For South Florida, it was one maximum-drama, double-overtime victory snatched from the vice grip of defeat in the bank, three more to go.
With its fading bowl hopes at stake, USF gutted out the must-have win Friday before 28,616 at Raymond James Stadium and a national television audience on ESPN2. The Bulls rallied to beat Cincinnati 24-17 in double overtime.
"We had to win," USF coach Jim Leavitt said. "I couldn't be more proud of our football team. Everybody came together to win it."
DeJuan Green's tackle-busting 25-yard run to open the second overtime completed a great escape. At the end of regulation, Cincinnati's 40-yard field-goal attempt to win was blocked by 6-foot-5 Huey Whittaker.
The Bulls were outplayed and trailing most of the way.
"Unbelievable," Leavitt said of Green's run. "I thought he was stopped. Was that spectacular? It was absolutely spectacular."
After Green put USF up, Cincinnati (4-4, 2-3 Conference USA) eked out a fourth-and-inches to stay alive. On the next play, however, a bobbled swing pass was intercepted by hustling defensive tackle Lee Roy Selmon Jr., touching off the victory celebration after USF's second double OT win of the month (Oct. 4, 31-28 over Louisville).
"I didn't know he got the interception until I was in the locker room," Leavitt said. "I said, "Who had the interception?' They said "Lee Roy Selmon.' I said, "You've got to be kidding me.' "
"God bless Lee Roy Selmon," said senior safety Kevin Verpaele, whose forced fumble in the fourth quarter led to the tying field goal.
The comeback from a 7-0 halftime deficit came from an offense in disarray. Ineffective quarterback Ronnie Banks (1-of-6, 3 yards) was benched at halftime, and redshirt freshman Pat Julmiste (5-of-12, 67 yards, touchdown) and receiver/option specialist Fisher (12 carries, 48 yards), took the Bulls home. Fisher, who has played quarterback intermittently, took all the snaps in the overtimes.
"I just felt it was the time," Leavitt said of the move to Julmiste over Banks, a junior first-year starter. "We just had to find a way to move the ball."
Last week's 27-6 defeat at Southern Miss made it do or die for USF's bowl hopes. To meet the NCAA requirement for bowl eligibility of six wins against Division I-A schools, USF (5-3, 3-2 in C-USA) needed to win out. Two of its wins, vs. I-AA Nicholls State and Charleston Southern, will not count toward the minimum. The Bulls have one fewer game scheduled this season, 11, than most I-A teams.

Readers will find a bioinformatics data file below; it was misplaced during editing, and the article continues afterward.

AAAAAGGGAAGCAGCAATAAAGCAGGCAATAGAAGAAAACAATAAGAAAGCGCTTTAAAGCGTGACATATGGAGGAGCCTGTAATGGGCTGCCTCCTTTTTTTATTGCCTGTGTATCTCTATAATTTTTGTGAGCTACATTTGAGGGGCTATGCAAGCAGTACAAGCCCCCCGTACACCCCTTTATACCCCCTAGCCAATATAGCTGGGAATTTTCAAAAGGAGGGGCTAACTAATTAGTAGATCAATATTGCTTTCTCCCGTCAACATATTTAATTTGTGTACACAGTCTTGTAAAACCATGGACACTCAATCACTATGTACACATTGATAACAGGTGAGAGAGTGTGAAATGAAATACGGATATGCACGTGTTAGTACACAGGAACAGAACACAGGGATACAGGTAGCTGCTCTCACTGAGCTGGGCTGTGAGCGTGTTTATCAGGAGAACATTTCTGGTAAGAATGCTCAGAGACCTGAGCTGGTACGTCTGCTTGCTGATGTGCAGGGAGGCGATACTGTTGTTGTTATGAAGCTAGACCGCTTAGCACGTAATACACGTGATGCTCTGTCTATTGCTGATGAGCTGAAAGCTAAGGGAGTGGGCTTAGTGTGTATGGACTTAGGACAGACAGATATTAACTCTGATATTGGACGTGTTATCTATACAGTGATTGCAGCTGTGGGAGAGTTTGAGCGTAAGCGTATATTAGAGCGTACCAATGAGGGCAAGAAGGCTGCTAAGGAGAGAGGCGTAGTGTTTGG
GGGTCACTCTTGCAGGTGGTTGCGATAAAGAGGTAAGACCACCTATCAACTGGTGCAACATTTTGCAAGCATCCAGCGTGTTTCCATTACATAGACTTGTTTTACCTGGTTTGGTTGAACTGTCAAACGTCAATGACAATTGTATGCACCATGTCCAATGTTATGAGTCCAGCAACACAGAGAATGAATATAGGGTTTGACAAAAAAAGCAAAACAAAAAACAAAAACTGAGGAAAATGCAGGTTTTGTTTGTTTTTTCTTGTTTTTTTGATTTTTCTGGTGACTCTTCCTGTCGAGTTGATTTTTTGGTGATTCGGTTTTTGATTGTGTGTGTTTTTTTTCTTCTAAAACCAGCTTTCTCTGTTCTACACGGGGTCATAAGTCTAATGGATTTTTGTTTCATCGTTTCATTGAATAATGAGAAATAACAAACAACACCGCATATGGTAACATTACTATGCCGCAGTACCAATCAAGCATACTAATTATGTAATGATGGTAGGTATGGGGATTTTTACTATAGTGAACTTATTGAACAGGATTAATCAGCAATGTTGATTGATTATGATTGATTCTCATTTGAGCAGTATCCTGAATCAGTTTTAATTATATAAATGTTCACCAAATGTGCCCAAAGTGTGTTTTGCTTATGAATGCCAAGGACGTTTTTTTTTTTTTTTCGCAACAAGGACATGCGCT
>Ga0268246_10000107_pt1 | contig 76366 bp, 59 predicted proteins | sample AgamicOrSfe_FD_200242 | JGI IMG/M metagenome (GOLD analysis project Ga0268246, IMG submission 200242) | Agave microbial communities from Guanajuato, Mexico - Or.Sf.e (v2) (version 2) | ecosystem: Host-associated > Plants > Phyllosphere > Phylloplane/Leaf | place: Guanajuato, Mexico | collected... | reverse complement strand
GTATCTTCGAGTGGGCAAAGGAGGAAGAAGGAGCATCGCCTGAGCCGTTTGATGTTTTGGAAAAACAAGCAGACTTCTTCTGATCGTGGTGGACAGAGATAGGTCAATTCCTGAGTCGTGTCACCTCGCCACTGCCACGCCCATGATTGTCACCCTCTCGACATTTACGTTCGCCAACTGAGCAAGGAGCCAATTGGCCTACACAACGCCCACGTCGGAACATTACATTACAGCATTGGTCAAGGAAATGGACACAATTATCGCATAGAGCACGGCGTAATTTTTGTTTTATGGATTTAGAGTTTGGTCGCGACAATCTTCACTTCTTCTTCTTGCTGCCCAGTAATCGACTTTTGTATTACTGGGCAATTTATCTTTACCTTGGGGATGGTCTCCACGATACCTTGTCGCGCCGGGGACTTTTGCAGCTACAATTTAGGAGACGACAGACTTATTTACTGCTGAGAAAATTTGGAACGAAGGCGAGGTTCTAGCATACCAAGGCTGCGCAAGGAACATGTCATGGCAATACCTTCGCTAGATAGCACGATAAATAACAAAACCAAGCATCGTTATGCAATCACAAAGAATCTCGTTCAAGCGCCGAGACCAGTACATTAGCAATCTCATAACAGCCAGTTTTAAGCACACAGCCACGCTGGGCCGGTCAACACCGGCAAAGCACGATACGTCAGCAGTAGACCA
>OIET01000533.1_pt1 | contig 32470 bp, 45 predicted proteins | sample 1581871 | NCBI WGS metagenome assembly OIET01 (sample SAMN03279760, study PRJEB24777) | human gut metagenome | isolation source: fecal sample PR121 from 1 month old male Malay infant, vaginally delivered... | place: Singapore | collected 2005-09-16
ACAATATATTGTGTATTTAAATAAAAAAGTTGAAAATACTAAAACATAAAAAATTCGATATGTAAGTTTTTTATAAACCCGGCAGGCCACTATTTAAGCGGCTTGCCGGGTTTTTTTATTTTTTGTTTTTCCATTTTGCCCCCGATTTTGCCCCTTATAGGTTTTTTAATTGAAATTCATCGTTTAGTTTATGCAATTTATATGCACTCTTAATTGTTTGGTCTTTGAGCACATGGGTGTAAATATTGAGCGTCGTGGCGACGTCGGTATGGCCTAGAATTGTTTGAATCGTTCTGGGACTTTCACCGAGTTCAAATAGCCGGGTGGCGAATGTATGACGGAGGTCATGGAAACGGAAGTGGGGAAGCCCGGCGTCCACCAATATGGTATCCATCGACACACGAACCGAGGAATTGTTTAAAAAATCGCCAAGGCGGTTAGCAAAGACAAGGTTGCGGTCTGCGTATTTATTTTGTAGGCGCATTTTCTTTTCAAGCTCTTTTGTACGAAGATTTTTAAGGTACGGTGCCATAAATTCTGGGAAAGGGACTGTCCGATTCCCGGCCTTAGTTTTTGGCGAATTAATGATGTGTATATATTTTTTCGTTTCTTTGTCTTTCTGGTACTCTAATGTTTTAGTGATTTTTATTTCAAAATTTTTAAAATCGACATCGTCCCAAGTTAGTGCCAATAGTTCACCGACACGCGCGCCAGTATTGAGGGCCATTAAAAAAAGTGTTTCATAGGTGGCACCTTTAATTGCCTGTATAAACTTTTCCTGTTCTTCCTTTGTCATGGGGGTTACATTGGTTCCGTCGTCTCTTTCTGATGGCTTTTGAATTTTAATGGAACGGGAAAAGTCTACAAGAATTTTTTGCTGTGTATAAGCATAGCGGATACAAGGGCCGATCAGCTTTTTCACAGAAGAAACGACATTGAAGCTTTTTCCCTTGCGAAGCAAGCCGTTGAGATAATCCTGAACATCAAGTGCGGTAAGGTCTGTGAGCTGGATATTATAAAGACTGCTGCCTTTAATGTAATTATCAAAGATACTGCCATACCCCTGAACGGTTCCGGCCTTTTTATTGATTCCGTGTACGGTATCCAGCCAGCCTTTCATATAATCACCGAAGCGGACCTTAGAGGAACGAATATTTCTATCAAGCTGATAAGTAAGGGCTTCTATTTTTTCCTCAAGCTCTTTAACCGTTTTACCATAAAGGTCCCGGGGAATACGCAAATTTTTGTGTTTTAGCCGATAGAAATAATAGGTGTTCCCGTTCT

Julmiste's 36-yard pass to Elgin Hicks midway through the third quarter tied it at 7, and Santiago Gramatica's 30-yard field goal with 3:33 remaining tied it again at 10.
With the game scoreless in the middle of the first quarter, Cincinnati embarked on a 76-yard, 15-play touchdown drive. The march was abetted by USF's bugaboo: penalties. The Bulls entered fourth nationally with 10.1 penalties a game and had seven for 74 yards.
Cincinnati reached fourth and goal at the 1 on the next series and inserted receiver/option specialist George Murray for quarterback Gino Guidugli. The Bulls buried Murray for a 2-yard loss to remain down seven.
USF was outgained 146-65 in the half and had 11:36 less in time of possession. At that juncture, USF had scored 16 in its past 10 quarters in C-USA games.
The Bulls opened the second half with Fisher at quarterback and inserted Julmiste on the next possession, the first significant action of his career. He got off to a shaky start, nearly throwing an interception.
However, the Bulls drew two pass interference penalties, and on first down from the 36 Julmiste pump-faked and Hicks broke deep into the clear for an easy score.
"He really showed a lot of poise," center Alex Herron said of Julmiste.
Cincinnati answered with 59-yard drive capped by a 38-yard field goal by Chet Ervin for a 10-7 lead with 3:54 to go in the third.
With nine minutes to go and the Bulls set to punt from midfield, they went for a fake. Punter Brandon Baker's pass to linebacker Pat St. Louis was batted down.
Two plays later, USF made its big break. Verpaele knocked the ball from Richard Hall, and defensive tackle Cedric Battles recovered at midfield.
"The defense saved me," said Leavitt, who had made the fake-punt call.
The Bulls, using Julmiste and Fisher, cobbled together a march to the Cincinnati 7 but got backed up to the 13, where Gramatica booted the tying kick.